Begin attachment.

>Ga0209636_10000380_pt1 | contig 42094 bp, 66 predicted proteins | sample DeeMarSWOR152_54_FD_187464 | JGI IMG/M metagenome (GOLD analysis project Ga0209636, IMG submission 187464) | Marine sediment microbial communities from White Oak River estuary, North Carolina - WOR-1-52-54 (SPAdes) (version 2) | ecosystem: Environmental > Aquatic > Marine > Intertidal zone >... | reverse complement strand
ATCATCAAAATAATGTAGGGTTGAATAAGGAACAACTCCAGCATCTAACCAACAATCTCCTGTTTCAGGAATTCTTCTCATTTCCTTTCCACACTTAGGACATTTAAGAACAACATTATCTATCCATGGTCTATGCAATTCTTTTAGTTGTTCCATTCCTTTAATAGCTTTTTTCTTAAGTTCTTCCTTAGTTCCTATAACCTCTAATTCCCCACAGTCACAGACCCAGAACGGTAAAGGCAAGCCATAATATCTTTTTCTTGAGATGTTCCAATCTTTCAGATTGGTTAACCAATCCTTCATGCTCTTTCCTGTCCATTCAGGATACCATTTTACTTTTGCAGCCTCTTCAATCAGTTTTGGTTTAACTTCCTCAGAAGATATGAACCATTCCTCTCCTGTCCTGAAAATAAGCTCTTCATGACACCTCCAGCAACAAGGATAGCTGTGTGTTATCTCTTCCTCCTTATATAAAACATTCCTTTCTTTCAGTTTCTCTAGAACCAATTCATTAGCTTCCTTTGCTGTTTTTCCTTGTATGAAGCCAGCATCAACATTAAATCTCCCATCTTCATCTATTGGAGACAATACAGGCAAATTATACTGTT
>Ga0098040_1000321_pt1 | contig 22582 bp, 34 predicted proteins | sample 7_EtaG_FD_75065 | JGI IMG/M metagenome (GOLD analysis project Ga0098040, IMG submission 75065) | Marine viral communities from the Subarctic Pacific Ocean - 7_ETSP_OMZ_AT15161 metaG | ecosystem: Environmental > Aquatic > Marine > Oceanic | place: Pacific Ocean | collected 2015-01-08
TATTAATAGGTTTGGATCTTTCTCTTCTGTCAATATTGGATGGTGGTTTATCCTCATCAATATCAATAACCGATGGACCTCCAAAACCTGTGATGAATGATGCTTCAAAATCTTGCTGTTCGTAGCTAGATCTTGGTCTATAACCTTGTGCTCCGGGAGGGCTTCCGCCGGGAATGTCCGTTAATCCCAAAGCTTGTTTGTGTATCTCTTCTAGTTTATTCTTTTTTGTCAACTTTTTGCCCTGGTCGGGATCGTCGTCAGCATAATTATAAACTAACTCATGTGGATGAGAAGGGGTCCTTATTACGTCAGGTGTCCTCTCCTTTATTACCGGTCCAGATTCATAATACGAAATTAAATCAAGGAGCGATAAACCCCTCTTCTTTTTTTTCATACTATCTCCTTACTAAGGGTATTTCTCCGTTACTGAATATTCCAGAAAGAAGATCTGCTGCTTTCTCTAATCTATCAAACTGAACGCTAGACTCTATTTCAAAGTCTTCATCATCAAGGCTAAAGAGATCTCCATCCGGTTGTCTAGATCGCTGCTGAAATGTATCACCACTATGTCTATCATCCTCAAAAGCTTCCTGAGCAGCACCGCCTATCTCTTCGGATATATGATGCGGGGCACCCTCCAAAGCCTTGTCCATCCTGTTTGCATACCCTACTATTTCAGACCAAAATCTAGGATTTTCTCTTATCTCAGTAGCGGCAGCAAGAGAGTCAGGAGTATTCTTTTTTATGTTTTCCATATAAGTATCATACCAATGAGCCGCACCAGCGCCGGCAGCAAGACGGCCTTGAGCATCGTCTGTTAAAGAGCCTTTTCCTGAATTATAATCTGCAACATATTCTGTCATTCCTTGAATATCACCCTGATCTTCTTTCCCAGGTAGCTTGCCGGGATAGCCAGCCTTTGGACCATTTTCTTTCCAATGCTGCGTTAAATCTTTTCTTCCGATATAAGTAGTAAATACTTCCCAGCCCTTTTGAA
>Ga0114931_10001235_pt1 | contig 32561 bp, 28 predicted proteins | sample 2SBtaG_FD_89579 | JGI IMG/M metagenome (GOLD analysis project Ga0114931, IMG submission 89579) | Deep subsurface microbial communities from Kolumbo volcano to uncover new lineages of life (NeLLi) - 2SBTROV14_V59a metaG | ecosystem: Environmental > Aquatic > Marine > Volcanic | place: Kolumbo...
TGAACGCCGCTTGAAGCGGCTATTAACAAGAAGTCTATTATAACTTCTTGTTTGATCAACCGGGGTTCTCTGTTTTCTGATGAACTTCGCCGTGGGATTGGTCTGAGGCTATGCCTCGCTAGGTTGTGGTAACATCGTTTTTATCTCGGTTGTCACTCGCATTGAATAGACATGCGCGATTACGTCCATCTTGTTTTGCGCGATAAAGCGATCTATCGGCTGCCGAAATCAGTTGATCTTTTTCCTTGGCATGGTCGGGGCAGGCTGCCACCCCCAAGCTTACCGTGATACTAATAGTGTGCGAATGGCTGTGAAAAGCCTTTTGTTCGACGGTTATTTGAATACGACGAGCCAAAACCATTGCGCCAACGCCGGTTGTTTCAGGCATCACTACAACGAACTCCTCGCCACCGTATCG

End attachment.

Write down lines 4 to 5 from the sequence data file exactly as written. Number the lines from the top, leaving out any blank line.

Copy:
TATTAATAGGTTTGGATCTTTCTCTTCTGTCAATATTGGATGGTGGTTTATCCTCATCAATATCAATAACCGATGGACCTCCAAAACCTGTGATGAATGATGCTTCAAAATCTTGCTGTTCGTAGCTAGATCTTGGTCTATAACCTTGTGCTCCGGGAGGGCTTCCGCCGGGAATGTCCGTTAATCCCAAAGCTTGTTTGTGTATCTCTTCTAGTTTATTCTTTTTTGTCAACTTTTTGCCCTGGTCGGGATCGTCGTCAGCATAATTATAAACTAACTCATGTGGATGAGAAGGGGTCCTTATTACGTCAGGTGTCCTCTCCTTTATTACCGGTCCAGATTCATAATACGAAATTAAATCAAGGAGCGATAAACCCCTCTTCTTTTTTTTCATACTATCTCCTTACTAAGGGTATTTCTCCGTTACTGAATATTCCAGAAAGAAGATCTGCTGCTTTCTCTAATCTATCAAACTGAACGCTAGACTCTATTTCAAAGTCTTCATCATCAAGGCTAAAGAGATCTCCATCCGGTTGTCTAGATCGCTGCTGAAATGTATCACCACTATGTCTATCATCCTCAAAAGCTTCCTGAGCAGCACCGCCTATCTCTTCGGATATATGATGCGGGGCACCCTCCAAAGCCTTGTCCATCCTGTTTGCATACCCTACTATTTCAGACCAAAATCTAGGATTTTCTCTTATCTCAGTAGCGGCAGCAAGAGAGTCAGGAGTATTCTTTTTTATGTTTTCCATATAAGTATCATACCAATGAGCCGCACCAGCGCCGGCAGCAAGACGGCCTTGAGCATCGTCTGTTAAAGAGCCTTTTCCTGAATTATAATCTGCAACATATTCTGTCATTCCTTGAATATCACCCTGATCTTCTTTCCCAGGTAGCTTGCCGGGATAGCCAGCCTTTGGACCATTTTCTTTCCAATGCTGCGTTAAATCTTTTCTTCCGATATAAGTAGTAAATACTTCCCAGCCCTTTTGAA
>Ga0114931_10001235_pt1 | contig 32561 bp, 28 predicted proteins | sample 2SBtaG_FD_89579 | JGI IMG/M metagenome (GOLD analysis project Ga0114931, IMG submission 89579) | Deep subsurface microbial communities from Kolumbo volcano to uncover new lineages of life (NeLLi) - 2SBTROV14_V59a metaG | ecosystem: Environmental > Aquatic > Marine > Volcanic | place: Kolumbo...